Chief Minister, Ms Mehbooba Mufti today said the award money for best local language book given by Cultural Academy would be increased from present Rs 51000 to Rs 1 lakh. She also called for safeguarding the local languages from the onslaught of modernity.
“This award ceremony is in a real sense the celebration of J&K’s distinct cultural and linguistic diversity,” the Chief Minister said while addressing a function organized by J&K Academy of Art, Culture and Languages at Tagore Hall here to confer best book awards in various local languages.
Ms Mehbooba, who is also the President of the Cultural Academy, presented the best book award for Dogri to Mr Om Goswami for his book Rang Bakhrey Bakhrey, for Gojri the best book award was presented to Sheikh Azad Ahmad Azad for his book Tatloos, for Hindi the best book award was presented to Kavita: Swabhav Sameeksha, for Kashmiri the best book award was presented to Mushtaq Ahmad Mushtaq for his book Aakh, for Ladakhi the best book award was presented to Khanpo Konchok Phandey for his book Thommiyi gSun-r Tags-La-dpyadpa, for Pahari the best book award was given to Nisar Rahi for his book Tundh, for Paunjabi the best book award was given to Rajinder Singh Rajan for his book Taja Bawari and for Urdu the best book award was given to Shyam Sunder Anand Lehar for his book Naamdev.
The Best Book Award comprises a cash reward of Rs 51000, a shawl, a citation and memento.
The Chief Minister called for preserving and promoting local languages which constitute a part and parcel of the State’s distinct cultural identity and heritage. “Government alone can’t do much in growth and development of the local languages and culture in the State,” she said and added that development of a language begins at the family from the parents. “I feel no qualms in saying that the biggest enemies of the local languages are the people of Jammu and Kashmir themselves,” she said and added that in most of the families today the parents prefer to teach their children to speak in Hindi, Urdu and English instead of their mother tongue including Kashmiri, Dogri, Bodhi etc. “This trend has to be reversed, sooner the better,” she said.
The Chief Minister said languages are an important part of any culture, as these enable people to communicate and express themselves. “When a language dies out, future generations lose a vital part of the culture that is necessary to completely understand it,” she said and added this makes language a vulnerable aspect of cultural heritage, and it becomes especially important to preserve it and save it from the onslaught of modernity.
Felicitating the Best Book awardees, the Chief Minister said they should become the role model for our youth. She said the school-going boys and girls should be invited by the Cultural Academy for such events regularly so that they know about J&K’s intellectual pride.
Ms Mehbooba said Jammu and Kashmir is the fountainhead of secularism and amity, “and those age-old and unique traditions of brotherhood and religious tolerance have to be revived and passed on to the posterity so that the State continues to live and celebrate its diversity of continental proportions.”
Speaking on the occasion, Minister for Finance and Culture, Dr Haseeb Drabu said the Government is in the process of formulating the maiden Cultural Policy for Jammu and Kashmir, which would take care of the issues related to the preservation and promotion of the State’s unique culture.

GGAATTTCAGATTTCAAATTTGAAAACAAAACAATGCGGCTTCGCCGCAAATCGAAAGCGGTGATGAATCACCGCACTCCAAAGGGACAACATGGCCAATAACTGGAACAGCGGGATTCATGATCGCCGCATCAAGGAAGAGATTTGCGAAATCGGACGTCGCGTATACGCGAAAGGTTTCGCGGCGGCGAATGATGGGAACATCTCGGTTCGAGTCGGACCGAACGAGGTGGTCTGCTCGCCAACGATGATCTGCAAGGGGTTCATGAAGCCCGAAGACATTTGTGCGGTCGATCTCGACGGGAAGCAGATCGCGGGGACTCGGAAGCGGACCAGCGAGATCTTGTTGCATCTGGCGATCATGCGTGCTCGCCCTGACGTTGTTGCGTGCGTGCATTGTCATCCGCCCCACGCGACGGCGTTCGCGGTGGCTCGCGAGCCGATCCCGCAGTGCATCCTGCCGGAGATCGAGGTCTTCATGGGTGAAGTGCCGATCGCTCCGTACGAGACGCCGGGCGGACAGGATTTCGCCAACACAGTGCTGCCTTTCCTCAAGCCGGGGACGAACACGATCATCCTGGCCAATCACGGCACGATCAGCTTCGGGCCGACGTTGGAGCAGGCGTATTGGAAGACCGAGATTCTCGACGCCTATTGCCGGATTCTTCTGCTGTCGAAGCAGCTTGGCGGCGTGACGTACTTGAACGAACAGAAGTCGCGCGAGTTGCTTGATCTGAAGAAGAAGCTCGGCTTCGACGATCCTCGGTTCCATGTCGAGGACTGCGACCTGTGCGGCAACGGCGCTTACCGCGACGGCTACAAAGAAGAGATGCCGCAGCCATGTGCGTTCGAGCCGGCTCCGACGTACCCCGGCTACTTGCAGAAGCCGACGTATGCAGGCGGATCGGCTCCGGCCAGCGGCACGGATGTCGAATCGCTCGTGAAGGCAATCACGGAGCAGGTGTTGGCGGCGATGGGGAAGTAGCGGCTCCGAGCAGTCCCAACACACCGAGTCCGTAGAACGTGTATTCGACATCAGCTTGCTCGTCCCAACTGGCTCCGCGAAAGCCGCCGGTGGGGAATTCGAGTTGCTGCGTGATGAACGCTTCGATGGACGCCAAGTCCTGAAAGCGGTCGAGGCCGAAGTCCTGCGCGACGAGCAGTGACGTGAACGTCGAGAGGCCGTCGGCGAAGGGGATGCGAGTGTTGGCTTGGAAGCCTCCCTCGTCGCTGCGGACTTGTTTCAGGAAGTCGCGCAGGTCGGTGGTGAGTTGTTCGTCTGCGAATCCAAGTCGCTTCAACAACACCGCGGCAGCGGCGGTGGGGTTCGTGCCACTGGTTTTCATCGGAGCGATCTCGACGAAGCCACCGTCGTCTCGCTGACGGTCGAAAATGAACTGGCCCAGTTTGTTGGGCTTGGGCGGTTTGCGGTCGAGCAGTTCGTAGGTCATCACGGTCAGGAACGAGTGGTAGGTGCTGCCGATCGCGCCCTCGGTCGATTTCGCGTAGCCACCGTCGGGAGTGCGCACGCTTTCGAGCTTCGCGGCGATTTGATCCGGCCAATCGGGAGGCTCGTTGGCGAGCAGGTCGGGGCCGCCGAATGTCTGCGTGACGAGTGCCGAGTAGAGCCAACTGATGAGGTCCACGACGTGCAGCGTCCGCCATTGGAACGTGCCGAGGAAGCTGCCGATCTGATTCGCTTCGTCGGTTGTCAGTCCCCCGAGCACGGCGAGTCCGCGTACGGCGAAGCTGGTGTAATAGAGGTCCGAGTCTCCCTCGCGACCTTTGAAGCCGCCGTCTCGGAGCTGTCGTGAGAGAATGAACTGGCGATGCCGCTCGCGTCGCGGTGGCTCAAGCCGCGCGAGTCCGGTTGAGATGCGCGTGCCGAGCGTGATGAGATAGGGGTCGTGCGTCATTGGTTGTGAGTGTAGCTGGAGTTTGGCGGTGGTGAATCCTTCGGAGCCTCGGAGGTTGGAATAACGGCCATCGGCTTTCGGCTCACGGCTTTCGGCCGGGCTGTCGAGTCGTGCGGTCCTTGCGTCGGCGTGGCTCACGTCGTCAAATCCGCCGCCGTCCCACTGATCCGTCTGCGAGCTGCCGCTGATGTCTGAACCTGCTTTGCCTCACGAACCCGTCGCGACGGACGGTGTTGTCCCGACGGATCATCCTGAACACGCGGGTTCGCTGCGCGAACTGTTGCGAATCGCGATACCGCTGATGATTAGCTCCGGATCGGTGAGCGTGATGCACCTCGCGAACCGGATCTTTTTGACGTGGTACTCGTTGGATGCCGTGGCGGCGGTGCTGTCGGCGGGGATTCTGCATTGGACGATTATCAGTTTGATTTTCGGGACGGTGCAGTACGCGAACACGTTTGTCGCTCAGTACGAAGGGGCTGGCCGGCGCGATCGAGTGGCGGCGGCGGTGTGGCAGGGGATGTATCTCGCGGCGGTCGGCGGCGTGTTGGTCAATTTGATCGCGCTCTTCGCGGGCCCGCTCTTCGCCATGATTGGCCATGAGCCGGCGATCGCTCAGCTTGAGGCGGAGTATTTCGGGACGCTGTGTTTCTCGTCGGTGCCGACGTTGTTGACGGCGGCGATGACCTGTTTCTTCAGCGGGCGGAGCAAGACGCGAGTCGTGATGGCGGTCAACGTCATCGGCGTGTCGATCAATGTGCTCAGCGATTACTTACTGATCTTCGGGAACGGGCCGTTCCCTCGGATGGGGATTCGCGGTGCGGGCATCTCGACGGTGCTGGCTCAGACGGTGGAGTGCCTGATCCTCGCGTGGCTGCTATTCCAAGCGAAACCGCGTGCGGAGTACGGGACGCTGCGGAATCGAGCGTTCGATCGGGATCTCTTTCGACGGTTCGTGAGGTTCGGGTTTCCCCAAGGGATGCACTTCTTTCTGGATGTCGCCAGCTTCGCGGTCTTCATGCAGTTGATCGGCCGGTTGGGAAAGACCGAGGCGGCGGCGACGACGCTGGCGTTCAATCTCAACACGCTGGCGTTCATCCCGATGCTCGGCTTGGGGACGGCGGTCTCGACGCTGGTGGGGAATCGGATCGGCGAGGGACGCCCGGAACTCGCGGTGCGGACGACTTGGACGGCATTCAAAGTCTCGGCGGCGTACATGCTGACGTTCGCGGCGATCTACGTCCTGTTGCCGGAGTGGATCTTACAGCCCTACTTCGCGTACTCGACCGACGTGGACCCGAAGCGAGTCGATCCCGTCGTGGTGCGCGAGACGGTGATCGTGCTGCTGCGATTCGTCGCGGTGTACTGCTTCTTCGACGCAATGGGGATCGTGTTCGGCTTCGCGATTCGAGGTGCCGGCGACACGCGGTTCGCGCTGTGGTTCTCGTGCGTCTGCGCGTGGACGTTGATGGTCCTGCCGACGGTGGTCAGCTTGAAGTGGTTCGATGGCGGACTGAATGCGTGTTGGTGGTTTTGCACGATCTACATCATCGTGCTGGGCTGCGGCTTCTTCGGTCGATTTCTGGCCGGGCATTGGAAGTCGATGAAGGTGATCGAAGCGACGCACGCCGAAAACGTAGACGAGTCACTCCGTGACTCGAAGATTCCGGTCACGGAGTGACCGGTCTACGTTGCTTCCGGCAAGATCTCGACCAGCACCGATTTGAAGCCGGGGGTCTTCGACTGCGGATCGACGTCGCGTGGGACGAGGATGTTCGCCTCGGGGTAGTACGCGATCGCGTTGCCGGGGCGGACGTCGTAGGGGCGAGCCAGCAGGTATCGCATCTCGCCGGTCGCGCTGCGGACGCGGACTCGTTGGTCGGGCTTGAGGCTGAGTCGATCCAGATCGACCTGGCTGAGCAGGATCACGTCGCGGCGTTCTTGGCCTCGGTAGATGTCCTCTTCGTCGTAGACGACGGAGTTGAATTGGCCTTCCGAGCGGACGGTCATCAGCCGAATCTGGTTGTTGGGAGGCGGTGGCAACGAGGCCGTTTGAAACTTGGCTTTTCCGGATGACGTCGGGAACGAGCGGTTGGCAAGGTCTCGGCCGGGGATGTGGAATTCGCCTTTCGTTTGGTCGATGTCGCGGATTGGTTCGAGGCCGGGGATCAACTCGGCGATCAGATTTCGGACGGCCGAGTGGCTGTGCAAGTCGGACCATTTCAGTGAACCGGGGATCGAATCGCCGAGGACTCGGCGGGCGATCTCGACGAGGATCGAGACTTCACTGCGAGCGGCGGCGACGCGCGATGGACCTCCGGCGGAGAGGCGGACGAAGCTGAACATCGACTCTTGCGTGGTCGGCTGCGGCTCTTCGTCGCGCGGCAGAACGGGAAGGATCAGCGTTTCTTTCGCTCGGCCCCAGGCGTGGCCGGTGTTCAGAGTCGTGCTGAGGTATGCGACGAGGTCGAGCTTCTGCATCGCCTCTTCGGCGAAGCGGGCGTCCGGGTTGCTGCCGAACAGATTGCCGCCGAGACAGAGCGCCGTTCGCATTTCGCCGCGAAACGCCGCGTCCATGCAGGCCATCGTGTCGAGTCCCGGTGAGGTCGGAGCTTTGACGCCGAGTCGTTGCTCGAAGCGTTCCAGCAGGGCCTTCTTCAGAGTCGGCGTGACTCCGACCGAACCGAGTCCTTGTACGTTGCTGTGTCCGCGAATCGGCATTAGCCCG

He said to treat the local writers with dignity and honour, the Academy has been asked to do away with the practice of inviting applications for the best book awards. “Instead the Cultural Academy should get all the local language literary works on its own, and evaluate the same through a jury to select the books for Best Book Award,” he said and added that the Cultural Academy shouldn’t limit its role to just presenting the Best Book Awards, it should work for propagation of these books as well in educational and academic circles to make the authors known to the world outside.
The Minister also called for cataloguing of the rare artifacts and manuscripts in the State, both in the government and the private sector. He said the Cultural Academy should also earmark a dedicated space for the decent display of the artifacts and manuscripts by the private collectors. He assured full financial support to the Academy in its endeavor for promotion and development of J&K’s culture.
Addressing the gathering, Minister of State for Education, Tourism and Culture, Ms Priya Sethi called for promoting the culture of book reading in the State.
Secretary, J&K Academy of Art, Culture and languages, Dr Aziz Hajini also addressed the gathering and welcomed the guests.
Earlier, the Chief Minister inaugurated an Exhibition of the Rare Quranic Manuscripts in the lawns of the Tagore Hall.
Some of the rarest of the rare Quranic manuscripts are being displayed at the 3-day exhibition organized by the Cultural Academy in association with Department of Archaeology and Museums, Directorate of Libraries and private collectors Meeras Mahal Sopore and Qazi Borthers.
The Chief Minister was highly impressed by the rare Quranic and other Islamic Manuscripts that are being displayed at the 3-Day exhibition. She especially hailed the effort of Ms Ateeqa Bano for preserving rarest manuscripts and artifacts in Meeras Mahal Sopore, some of which have been put on display at the ongoing Exhibition.
Secretary Culture, Dilshad Khan, Deputy Commissioner Srinagar, Dr Farooq Ahmad Lone, Director Libraries, Mukhtar-ul-Aziz, SSP Srinagar, Amit Kumar and other officers of the Department of Culture and Libraries were present on the occasion.